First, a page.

Who are the Major Players in the US Healthcare System?

The US healthcare system is complex, with many different organizations and individuals playing important roles. Though the system has significant problems with cost, quality, and equity, major shifts over the past decade are leading healthcare organizations to focus more on keeping people healthy rather than just treating illness. Understanding the key players and their incentives is important for forming partnerships aimed at improving community health.

Key Providers


Hospitals are the single largest component of US healthcare spending, accounting for about one-third of total expenditures. The 5,100 acute care hospitals in the US include:

  • 3,000 nonprofit hospitals
  • 1,300 for-profit hospitals
  • 800 government-run hospitals

Many hospitals today are part of large health systems that may also own physician practices, urgent care centers, home health agencies, and other facilities. This integrated structure helps funnel patients to hospitals within the system.


About one-quarter of US healthcare spending goes to physicians. There are around 486,000 primary care doctors and 535,000 specialists, most of whom are employed by health systems on a salary basis rather than private practice.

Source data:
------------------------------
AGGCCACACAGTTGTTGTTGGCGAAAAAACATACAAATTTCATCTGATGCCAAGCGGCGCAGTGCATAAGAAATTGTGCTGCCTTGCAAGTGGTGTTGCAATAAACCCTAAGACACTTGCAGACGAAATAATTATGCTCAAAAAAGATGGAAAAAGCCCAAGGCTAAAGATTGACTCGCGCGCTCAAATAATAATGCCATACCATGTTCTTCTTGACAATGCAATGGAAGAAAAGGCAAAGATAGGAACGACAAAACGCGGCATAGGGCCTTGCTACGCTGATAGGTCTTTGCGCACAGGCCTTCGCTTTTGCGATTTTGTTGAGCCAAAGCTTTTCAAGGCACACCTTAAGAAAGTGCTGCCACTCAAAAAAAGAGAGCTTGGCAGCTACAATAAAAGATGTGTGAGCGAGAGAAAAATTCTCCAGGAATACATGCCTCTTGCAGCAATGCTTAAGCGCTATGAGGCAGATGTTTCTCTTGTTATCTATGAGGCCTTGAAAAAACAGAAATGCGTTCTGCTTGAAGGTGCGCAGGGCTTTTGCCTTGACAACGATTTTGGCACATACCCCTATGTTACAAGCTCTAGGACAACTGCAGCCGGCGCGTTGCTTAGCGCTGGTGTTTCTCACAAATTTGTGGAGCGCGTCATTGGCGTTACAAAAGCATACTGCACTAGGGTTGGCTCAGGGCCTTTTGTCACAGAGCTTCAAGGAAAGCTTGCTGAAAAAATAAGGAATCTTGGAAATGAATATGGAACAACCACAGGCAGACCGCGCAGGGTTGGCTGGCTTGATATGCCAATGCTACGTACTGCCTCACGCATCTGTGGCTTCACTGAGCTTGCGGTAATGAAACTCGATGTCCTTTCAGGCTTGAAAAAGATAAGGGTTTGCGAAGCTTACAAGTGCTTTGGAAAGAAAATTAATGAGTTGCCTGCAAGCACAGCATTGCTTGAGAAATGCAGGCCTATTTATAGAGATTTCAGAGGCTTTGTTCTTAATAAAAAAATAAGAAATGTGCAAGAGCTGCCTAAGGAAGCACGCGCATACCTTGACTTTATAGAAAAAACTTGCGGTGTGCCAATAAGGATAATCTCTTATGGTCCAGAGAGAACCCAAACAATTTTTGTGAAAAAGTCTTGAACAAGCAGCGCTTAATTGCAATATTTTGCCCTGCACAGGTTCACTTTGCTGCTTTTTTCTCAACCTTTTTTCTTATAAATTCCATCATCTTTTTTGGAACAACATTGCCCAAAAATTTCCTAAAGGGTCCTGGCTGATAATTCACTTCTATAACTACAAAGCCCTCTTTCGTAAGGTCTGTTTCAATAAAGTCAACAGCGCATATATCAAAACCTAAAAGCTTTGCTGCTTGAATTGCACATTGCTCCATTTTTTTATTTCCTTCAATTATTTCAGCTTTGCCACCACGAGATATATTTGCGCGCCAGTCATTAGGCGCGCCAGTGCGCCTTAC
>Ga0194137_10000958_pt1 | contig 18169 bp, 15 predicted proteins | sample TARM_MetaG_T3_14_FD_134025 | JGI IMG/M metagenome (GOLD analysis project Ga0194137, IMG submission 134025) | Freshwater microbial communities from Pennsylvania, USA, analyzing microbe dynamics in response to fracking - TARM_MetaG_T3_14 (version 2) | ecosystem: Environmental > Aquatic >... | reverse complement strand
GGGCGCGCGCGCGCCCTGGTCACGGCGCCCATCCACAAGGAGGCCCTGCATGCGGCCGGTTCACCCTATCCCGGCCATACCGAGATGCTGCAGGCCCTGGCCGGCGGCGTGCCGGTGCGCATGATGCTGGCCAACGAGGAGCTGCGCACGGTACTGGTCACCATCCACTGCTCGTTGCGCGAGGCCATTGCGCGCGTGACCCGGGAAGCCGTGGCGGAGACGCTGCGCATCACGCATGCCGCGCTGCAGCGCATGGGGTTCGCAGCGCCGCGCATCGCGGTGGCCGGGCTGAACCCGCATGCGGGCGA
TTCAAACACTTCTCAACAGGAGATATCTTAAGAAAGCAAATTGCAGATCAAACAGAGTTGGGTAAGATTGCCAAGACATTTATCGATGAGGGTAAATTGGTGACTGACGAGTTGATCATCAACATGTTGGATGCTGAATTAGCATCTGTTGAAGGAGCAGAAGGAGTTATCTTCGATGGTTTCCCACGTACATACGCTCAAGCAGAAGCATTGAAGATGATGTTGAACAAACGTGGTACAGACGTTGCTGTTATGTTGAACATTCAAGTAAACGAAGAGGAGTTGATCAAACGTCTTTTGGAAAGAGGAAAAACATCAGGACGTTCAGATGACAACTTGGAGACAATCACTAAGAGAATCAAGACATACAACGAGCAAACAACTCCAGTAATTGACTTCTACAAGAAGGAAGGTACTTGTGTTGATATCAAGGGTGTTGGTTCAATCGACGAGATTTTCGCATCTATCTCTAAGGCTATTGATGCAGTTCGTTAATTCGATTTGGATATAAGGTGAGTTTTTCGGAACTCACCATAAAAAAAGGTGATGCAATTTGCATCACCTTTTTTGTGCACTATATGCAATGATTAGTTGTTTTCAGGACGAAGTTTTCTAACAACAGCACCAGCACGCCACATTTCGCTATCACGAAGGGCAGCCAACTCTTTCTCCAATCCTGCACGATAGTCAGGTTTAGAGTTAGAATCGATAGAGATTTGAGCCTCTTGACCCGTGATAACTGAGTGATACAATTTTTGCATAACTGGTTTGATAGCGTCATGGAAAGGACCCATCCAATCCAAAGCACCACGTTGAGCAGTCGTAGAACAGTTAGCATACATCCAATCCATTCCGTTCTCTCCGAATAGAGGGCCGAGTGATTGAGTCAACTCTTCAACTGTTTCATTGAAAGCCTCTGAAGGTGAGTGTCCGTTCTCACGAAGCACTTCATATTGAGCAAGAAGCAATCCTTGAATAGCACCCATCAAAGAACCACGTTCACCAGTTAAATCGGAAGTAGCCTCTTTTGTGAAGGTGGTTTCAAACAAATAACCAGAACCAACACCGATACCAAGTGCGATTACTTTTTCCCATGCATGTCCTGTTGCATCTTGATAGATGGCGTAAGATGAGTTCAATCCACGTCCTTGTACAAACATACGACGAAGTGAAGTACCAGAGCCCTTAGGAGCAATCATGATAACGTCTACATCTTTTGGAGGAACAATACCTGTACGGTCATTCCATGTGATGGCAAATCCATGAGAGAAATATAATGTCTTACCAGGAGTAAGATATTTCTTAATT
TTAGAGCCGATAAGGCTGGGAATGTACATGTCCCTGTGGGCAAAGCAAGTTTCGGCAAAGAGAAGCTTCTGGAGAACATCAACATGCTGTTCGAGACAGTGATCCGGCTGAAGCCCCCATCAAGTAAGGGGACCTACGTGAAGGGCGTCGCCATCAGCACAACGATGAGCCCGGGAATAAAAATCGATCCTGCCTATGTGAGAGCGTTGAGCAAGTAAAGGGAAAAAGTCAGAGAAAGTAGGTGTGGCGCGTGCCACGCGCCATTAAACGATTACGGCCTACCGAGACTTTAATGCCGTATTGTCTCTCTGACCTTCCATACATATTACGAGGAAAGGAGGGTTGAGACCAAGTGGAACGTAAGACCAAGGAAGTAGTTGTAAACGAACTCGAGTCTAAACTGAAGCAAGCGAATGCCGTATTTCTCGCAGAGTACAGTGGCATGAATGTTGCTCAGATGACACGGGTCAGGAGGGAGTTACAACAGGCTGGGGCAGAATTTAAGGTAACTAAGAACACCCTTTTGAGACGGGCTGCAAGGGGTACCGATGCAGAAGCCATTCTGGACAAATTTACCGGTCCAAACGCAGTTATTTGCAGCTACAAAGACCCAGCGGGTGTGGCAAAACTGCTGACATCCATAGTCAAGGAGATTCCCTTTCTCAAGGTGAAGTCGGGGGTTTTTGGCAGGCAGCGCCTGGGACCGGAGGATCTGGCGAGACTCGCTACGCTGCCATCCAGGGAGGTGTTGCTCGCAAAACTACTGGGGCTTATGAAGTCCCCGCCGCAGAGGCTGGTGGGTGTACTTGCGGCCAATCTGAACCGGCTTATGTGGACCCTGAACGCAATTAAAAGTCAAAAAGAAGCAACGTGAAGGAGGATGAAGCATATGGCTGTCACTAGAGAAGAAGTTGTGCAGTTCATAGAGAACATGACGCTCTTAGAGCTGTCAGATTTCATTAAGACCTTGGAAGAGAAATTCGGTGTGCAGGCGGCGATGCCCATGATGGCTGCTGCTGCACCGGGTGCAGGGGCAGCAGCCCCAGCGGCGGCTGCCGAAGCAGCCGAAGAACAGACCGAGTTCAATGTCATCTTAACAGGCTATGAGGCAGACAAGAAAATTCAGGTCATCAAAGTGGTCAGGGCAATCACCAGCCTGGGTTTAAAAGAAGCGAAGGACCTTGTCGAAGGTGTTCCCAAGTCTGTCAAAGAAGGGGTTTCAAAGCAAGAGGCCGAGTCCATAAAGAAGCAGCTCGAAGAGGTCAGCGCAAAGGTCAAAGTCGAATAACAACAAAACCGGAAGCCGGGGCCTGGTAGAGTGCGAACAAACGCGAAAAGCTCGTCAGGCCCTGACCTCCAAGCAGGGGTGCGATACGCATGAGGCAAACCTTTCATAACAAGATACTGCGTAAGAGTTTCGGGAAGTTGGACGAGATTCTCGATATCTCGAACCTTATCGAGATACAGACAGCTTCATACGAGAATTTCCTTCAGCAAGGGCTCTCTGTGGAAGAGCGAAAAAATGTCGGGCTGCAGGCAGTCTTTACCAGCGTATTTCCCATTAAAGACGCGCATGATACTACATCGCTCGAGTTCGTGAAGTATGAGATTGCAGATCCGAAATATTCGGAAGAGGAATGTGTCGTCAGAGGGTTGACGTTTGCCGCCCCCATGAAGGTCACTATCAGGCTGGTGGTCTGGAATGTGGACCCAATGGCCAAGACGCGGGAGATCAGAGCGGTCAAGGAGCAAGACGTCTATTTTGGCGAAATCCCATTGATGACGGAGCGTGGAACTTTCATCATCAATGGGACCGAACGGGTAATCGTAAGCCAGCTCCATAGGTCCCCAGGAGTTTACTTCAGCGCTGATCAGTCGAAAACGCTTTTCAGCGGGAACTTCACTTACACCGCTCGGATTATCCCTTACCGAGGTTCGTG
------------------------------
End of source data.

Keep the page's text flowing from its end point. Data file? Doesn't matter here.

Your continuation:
Long-Term Care Facilities

Skilled nursing facilities, nursing homes, and other long-term care providers receive about 13% of healthcare expenditures. They care for the elderly and individuals not ready to go home after hospital discharge.

Prescription Drugs

Despite public perception, prescription drugs account for only about 9% of total US healthcare spending.

Public Health System

The COVID-19 pandemic put a spotlight on the vital role of the public health system. This includes government agencies like the CDC along with state and local health departments. The focus is on population health rather than individual care. Public health activities include health monitoring, research, community health assessments, immunizations, and health education.

Major Payers

Unlike most developed nations, the US does not have universal healthcare coverage. Instead, a mix of public and private insurance pays for care:

  • Medicare – Federal health insurance for those over 65 and the disabled, covering 18% of Americans.

  • Medicaid – Federal/state program covering low-income individuals. Expanded under the Affordable Care Act.

  • Military Health System – Covers active duty personnel, families, and retirees.

  • Indian Health Service – Care for Native Americans and Alaska Natives.

  • Employer-Sponsored Insurance – Covers about 67% of Americans under 65.

  • Individual Insurance – Purchased through ACA exchanges or private insurers.

  • Uninsured – About 8.5% of Americans lack health insurance.

Insurers are increasingly incentivized to keep enrollees healthy rather than just pay for services. This is leading to payer initiatives around social determinants of health.

Safety Net Programs

For those who don’t qualify for Medicaid or other coverage, safety net programs exist including:

  • Children’s Health Insurance Program (CHIP)
  • Disproportionate share hospital payments
  • Federally-qualified health centers

Shifting Incentives for Providers